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It would appear that Columbus North swim coach Jim Sheridan believes it is more important that his swimmers clear their minds than their hairy legs.
Ever since Murray Rose and Jon Henricks dove into the pool at the Olympics in Melbourne in 1956, swimmers have followed the practice of shaving their body hair before big events. Rose and Henricks won a combined five gold medals, Pass the NoNo.
It’s all the intricate little factors that make swimming such a fascinating sport to watch. Those factors might also make it frustrating for participants.
Training for the conference, sectional or state meets in Indiana high school competition isn’t an exact science.
Take the whole body hair thing, for example.
Respected swim coaches at the national level have confirmed that shaving body hair reduces “drag” in the pool and therefore allows a swimmer’s arms and legs to work faster, producing faster times. Others argue that the increase is so infinitesimal that it isn’t worth having the Kojak look everywhere.
The other argument is that shaving hair allows the swimmer to experience every last tingling sensation of hitting the water, therefore creating a little burst of euphoria that raises the competitive level. Others say that is a crock.
Throw in all the different strategies related to “tapering” workload and weightlifting practices, and it is easy to see where a swimmer could get confused.
Certainly, Sheridan has spent much of his life figuring out ways to go faster in the pool. He would rather have his swimmers simply work hard and stop worrying.
“For me, the biggest thing is making sure their mind is straight,” he said. “We work on putting their brains at a higher level.”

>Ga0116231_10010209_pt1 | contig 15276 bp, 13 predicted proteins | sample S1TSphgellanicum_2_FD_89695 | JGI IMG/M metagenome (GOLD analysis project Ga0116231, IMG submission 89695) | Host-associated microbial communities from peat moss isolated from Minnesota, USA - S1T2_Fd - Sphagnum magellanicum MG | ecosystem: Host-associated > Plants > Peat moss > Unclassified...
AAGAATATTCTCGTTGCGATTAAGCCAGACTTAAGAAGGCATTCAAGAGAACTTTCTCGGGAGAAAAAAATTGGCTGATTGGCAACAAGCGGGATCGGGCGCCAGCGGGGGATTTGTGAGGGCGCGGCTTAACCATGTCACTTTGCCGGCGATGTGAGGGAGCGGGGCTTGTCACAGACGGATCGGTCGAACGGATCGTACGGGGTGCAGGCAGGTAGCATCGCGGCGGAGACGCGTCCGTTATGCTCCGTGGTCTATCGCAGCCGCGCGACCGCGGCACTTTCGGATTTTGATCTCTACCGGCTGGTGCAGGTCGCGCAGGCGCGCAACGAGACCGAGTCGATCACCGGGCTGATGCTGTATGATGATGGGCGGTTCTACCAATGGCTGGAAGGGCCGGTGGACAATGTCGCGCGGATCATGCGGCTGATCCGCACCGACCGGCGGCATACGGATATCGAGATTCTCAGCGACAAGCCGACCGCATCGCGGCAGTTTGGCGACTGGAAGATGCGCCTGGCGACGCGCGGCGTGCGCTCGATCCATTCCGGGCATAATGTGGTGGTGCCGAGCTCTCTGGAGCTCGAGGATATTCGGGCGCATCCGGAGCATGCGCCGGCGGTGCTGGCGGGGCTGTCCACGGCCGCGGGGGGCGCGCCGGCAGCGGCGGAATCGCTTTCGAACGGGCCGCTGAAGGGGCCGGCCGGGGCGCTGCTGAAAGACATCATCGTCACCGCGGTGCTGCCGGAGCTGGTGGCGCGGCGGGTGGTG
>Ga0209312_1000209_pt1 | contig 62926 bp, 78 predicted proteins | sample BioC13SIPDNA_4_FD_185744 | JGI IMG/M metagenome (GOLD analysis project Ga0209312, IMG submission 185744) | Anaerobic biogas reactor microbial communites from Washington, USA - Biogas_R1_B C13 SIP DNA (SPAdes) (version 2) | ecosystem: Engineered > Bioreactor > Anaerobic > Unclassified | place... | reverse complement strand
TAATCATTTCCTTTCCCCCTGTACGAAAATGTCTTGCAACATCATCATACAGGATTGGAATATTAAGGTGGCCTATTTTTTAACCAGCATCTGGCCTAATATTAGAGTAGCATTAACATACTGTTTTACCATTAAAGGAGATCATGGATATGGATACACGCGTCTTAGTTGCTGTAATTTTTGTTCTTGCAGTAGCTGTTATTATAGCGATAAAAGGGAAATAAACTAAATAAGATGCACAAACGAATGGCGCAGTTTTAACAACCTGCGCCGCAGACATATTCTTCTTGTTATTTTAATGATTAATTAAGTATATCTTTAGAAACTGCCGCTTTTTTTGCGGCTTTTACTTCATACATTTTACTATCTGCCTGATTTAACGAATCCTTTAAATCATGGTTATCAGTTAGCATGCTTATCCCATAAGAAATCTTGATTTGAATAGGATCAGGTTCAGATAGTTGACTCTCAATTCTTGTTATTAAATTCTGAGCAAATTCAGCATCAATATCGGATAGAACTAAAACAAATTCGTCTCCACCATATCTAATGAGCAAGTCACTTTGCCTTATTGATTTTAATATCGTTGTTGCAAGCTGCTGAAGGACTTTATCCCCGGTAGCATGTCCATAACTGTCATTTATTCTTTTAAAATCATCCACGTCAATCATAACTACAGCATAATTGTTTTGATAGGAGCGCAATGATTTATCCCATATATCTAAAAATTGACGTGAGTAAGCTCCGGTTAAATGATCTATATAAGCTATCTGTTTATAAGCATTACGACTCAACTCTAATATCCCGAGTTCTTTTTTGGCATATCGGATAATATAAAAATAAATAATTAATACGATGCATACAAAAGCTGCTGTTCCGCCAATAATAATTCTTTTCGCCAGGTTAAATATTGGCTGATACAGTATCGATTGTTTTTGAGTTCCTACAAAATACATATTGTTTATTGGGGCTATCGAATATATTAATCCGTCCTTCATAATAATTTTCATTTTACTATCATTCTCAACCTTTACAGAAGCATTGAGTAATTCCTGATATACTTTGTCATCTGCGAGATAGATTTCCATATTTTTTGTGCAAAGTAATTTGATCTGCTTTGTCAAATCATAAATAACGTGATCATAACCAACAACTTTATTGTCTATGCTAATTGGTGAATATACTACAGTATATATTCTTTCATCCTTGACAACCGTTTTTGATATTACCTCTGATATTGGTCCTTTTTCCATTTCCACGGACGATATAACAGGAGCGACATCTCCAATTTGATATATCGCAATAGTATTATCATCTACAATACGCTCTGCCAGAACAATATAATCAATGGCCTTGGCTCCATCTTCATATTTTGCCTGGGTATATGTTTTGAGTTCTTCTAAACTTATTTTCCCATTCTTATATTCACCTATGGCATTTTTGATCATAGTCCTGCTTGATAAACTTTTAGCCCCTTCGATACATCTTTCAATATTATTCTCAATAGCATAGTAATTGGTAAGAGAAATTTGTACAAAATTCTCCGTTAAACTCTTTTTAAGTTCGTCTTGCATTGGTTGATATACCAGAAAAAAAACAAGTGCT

To that extent, Sheridan makes sure his teammates talk to each other about how they feel during critical parts of the race. That includes how they feel if they are in front or behind. How they feel when they seem to be too tired to churn their arms any more. How they feel when their legs are weary.
“How do they feel when they see their competitors’ feet?” Sheridan said about a swimmer being behind late in a race. “Do they feel, ‘I’m not going to let them beat me to the wall?’”
If they have confidence, Sheridan can deal with the strategy. But is it hard to have confidence when your best times supposedly are down the road and have yet to be seen?
Sheridan has been around long enough to know what he wants accomplished in terms of pool and dry workouts.
“We are in our championship phase now,” he said. “We don’t do quite as much yardage. We’re still doing similar workouts, but time becomes more important to us. It’s a different feel for them because you are asking more out of their bodies time-wise, but you are giving them more rest.”
It all goes back to the inexact science of training for big meets.
Consider a football team that loses to an opponent and is headed into the playoffs. A coach will watch tape of the game to fix problems. When the playoffs arrive, it’s evident whether those shortcomings are fixed or not.
The same could be said about many other sports. Take a wrestler who loses to an opponent 8-5. He knows what he has to do to reverse the outcome.
That’s not really the case in swimming. If you think about it, swimmers are expected to go slower during the regular season, which might be the equivalent of a football team making a mistake. In the regular season, the workload often leaves a swimmer tired and not in peak condition to produce a great time. Most other sports have that “the next game is the most important” mentality.
It all factors down to having faith that head swimming coaches know their business.
Bob Steele, a former Northwestern, Southern Illinois and Cal State-Bakersfield coach who is considered a swimming guru, talks about how “the use of muscle fiber types switches to fast twitch after three weeks of taper.” But he says it doesn’t work so well after four weeks of taper.
That might be great if you are headed to the Olympics, but what if you have three big meets in a row on consecutive weekends? Local high school teams are just entering their most important time of the year.
It’s a complex business, indeed. Pass the razor?
Jay Heater is The Republic sports editor. He can be reached at firstname.lastname@example.org or 379-5632.
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